How fair are fair values?
26/08/2014
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Relative TSR is the most commonly used LTI hurdle among ASX 100 companies. Of the 48 ASX 50 companies with an LTI, 37 (77%) use relative TSR as one or more of the LTI performance hurdles.

LTI grants that vest based on relative TSR (a market condition) are expensed based on the amortised accounting fair value of the instrument. This value is generally estimated for accounting purposes using a Monte Carlo simulation and must incorporate the vesting conditions. Since accounting adjustments are not permitted in relation to the forfeiture of grants assessed against a market condition, the share-based expense is fixed, regardless of the vesting outcome. It is therefore relevant to assess the extent to which the fair value used to determine the share-based expense, aligns with the actual, or realised value of the grant.

We compared the initial fair value of grants made to 23 ASX 50 CEOs with the value at the earliest vesting date. Some companies were excluded because of the tenure of the current CEO. Others were excluded because the relative TSR hurdle has not been in place for long enough for vesting to occur.

The following table summarises the fair value, realised value and hypothetical maximum value, had full vesting occurred.

Table 1: Fair value compared with vested value

Statistic

Percentage Vesting

AASB Fair Value at Grant Date

Realised Value at Vesting

Realised Value as a Percentage of Max Value

Average

54%

$1,352,818

$1,446,655

105%

25th Percentile

0%

$713,442

$0

0%

50th Percentile

70%

$1,023,827

$752,924

104%

75th Percentile

96%

$1,900,681

$2,774,243

159%

The zero realised value generally reflects rights that have failed the TSR performance test and have not vested, but also includes one instance of a vested options grant that is currently significantly underwater. While this grant will have some inherent value until it lapses, the realisable value at vesting was zero and that was the value assigned for this analysis.

The realised value as a percentage of fair value was calculated for each CEO, and the statistics above are based on these values. They have not been calculated, for example, by dividing the median realised value by the median fair value.

Based on the average statistics, which include zeros, the realised value is 5% higher than the initial grant fair values. This outcome does not include the effect of forfeiture for other reasons such as resignation. However, it confirms that across the ASX 50, the initial fair values are close to the realised value at vesting.

Grants were also assessed more broadly across KMP executives, based on the realised value as a percentage of the initial fair value per instrument, rather than a dollar value in relation to the CEO grants. This enabled us to include an additional eight companies that were excluded in the CEO grant analysis above, based on CEO tenure.

The following table breaks down the vesting outcomes for 31 ASX 50 companies with a TSR test in the 2013 disclosure period.

Table 2: Vesting profile and average realised value

Vesting Outcome

Count (%)

Average Realised Value as a Percentage of AASB Fair Value

Full Vesting 100%

7 (23%)

249%

Partial Vesting of 75.1% to 99.9%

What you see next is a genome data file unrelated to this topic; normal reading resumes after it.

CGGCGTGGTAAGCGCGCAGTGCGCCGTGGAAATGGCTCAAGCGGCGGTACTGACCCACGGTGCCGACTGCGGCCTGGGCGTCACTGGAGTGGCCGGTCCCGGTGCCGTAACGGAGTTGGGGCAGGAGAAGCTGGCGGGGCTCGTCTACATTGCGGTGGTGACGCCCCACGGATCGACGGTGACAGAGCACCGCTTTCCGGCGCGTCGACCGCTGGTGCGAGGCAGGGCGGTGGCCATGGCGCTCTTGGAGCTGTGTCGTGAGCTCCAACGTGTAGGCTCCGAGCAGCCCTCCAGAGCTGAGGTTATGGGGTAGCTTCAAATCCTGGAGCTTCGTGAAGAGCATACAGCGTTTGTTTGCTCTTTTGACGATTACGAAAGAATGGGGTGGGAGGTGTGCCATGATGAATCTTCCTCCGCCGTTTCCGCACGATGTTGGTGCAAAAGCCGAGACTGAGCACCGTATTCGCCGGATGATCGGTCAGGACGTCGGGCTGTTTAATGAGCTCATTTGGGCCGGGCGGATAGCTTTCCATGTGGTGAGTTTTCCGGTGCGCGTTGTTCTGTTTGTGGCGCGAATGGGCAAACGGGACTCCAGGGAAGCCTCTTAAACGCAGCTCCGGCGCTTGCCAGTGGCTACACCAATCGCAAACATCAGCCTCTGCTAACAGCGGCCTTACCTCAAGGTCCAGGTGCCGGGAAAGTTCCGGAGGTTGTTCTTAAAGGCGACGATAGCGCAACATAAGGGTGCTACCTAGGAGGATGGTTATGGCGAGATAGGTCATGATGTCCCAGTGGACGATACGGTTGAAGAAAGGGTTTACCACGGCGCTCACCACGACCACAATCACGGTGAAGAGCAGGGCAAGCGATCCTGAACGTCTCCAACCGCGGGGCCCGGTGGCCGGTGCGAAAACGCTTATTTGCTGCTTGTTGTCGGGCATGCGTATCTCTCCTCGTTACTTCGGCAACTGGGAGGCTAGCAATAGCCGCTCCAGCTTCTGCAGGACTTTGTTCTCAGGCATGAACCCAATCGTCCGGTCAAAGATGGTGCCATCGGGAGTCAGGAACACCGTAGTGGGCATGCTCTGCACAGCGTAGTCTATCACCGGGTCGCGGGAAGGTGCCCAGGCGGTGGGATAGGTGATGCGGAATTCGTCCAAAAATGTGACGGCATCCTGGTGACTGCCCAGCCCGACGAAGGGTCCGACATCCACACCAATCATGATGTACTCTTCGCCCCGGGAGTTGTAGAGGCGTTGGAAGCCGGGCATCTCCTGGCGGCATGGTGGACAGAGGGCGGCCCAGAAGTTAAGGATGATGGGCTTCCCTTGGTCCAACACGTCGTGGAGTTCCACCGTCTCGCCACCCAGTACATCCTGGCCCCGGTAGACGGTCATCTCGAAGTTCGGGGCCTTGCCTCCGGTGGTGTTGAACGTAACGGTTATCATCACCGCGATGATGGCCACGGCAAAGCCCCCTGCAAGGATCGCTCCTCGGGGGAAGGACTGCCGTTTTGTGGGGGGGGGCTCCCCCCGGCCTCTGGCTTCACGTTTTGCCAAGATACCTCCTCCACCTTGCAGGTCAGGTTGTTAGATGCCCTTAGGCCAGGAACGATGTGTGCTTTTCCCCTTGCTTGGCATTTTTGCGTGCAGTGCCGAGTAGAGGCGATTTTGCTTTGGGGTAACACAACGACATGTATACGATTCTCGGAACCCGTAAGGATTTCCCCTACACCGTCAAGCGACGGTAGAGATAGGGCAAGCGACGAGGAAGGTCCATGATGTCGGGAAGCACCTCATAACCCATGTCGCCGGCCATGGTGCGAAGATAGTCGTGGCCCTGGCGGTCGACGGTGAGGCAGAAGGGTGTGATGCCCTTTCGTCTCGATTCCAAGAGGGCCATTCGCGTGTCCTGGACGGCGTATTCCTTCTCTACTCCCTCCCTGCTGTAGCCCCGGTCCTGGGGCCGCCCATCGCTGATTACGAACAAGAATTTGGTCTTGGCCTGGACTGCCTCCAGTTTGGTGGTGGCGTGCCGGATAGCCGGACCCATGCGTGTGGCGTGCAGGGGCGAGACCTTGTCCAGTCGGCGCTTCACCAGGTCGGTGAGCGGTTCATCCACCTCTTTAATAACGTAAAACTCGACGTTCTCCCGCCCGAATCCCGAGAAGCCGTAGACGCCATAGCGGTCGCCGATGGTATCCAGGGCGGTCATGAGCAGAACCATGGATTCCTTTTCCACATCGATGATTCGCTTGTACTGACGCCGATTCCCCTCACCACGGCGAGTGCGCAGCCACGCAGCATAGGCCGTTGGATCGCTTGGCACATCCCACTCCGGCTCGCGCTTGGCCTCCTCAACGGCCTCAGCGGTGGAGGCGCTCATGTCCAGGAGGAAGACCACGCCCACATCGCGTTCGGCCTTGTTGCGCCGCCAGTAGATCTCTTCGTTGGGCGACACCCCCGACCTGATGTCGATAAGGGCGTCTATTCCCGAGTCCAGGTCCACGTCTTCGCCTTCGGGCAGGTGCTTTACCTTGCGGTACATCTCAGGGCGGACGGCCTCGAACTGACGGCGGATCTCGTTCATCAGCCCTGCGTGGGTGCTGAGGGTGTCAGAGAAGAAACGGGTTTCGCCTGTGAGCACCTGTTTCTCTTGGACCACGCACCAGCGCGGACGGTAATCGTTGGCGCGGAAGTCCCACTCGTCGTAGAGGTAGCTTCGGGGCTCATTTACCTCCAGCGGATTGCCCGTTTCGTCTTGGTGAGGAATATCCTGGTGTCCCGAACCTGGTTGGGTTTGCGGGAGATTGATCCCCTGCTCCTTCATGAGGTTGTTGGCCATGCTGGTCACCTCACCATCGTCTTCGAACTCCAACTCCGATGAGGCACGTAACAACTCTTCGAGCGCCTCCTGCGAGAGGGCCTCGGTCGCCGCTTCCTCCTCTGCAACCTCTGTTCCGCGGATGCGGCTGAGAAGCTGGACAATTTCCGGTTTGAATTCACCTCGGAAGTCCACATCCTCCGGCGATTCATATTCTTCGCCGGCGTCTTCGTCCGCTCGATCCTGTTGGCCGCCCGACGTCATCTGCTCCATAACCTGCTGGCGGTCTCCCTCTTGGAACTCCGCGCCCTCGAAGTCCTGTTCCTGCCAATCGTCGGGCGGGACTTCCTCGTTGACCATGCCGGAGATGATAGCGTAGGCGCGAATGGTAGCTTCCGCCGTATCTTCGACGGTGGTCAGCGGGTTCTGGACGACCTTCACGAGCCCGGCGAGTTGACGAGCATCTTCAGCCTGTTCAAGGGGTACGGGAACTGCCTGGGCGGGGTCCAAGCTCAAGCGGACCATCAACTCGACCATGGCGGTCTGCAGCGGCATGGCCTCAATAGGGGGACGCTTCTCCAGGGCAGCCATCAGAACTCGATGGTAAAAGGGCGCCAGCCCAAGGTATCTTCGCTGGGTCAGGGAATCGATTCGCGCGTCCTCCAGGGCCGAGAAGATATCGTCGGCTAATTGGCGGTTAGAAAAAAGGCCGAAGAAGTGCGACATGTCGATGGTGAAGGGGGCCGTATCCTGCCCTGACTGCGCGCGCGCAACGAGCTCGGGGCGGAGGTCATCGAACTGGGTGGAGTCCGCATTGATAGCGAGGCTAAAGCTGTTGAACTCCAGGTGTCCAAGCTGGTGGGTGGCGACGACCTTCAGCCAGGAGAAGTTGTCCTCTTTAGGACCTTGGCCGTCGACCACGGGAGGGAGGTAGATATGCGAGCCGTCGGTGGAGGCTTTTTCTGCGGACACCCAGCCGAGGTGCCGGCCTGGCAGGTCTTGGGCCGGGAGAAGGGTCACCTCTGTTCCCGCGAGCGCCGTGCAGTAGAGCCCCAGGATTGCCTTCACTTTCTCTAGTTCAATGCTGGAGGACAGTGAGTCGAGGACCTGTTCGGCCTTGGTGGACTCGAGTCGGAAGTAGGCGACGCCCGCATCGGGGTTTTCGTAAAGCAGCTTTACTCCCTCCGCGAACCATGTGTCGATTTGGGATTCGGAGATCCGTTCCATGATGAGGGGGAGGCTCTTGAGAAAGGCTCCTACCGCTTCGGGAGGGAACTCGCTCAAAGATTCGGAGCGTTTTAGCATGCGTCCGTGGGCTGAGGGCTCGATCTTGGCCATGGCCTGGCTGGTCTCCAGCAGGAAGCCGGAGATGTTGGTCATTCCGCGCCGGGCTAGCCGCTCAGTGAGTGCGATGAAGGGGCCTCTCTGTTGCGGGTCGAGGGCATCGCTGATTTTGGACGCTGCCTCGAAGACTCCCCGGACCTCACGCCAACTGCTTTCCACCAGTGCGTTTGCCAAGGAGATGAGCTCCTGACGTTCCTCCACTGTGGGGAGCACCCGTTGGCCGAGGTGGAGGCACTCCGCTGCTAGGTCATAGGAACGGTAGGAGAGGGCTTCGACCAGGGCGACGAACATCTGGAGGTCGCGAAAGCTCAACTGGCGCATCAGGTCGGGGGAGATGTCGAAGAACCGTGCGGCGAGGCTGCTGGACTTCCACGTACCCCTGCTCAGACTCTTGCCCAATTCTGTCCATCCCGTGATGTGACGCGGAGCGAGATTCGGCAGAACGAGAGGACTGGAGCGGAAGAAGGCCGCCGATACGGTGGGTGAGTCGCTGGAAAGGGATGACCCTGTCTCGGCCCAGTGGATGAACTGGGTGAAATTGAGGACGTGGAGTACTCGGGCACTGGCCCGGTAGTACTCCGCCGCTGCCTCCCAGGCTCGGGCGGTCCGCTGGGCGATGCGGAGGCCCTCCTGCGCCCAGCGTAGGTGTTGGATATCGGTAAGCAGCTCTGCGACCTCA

4 (13%)

161%

Partial Vesting 50.1% to 75.0%

6 (19%)

170%

Partial Vesting 0.1% to 50.0%

2 (6%)

46%

Zero Vesting

12 (39%)

0%

The results suggest that only grants that fail to achieve over 50% vesting have a lower realised value than fair value.

The average share price (or share price less exercise price for options) at vesting was 200% of the initial fair value of the instrument.

The results were not significantly different for the additional eight companies in the analysis.

Companies that achieved full vesting provided an average reward of almost 250% of fair (expensed) value representing a high return on investment. This should provide a significant performance and retention incentive, provided it is not perceived as a chance outcome. This underlines the importance of establishing a robust peer group, or benchmark when implementing or reviewing a relative TSR tested LTI.

Since the grants analysed above were made, companies have increasingly broadening their relative TSR benchmarks to include the following:

·         An additional group of peer companies such that the company is compared to an industry group and a general group of peers (e.g. ASX 200 financials and ASX 100)

·         A cap-weighted index instead of a discrete list of companies to overcome the problems associated with listing, delisting and the M&A activity of peer companies in some sectors

·         An additional group of global peer companies or a global index

Other recent enhancements to improve governance include:

·         The increase in threshold performance from the 50th percentile to the 51st percentile

·         The reduction in cliff vesting at the threshold from 50% (e.g. 20%)

·         The reduction in the frequency of retesting

We would encourage companies to think outside the square and consider the following:

·         Should relative returns be assessed on risk-adjusted basis?

·         If the relevant index returns are predominantly driven by a few large companies can it be custom weighted to provide a more valid benchmark?

·         What represents outperformance of an index, given that indices don’t have a 75th percentile?

© Guerdon Associates 2021
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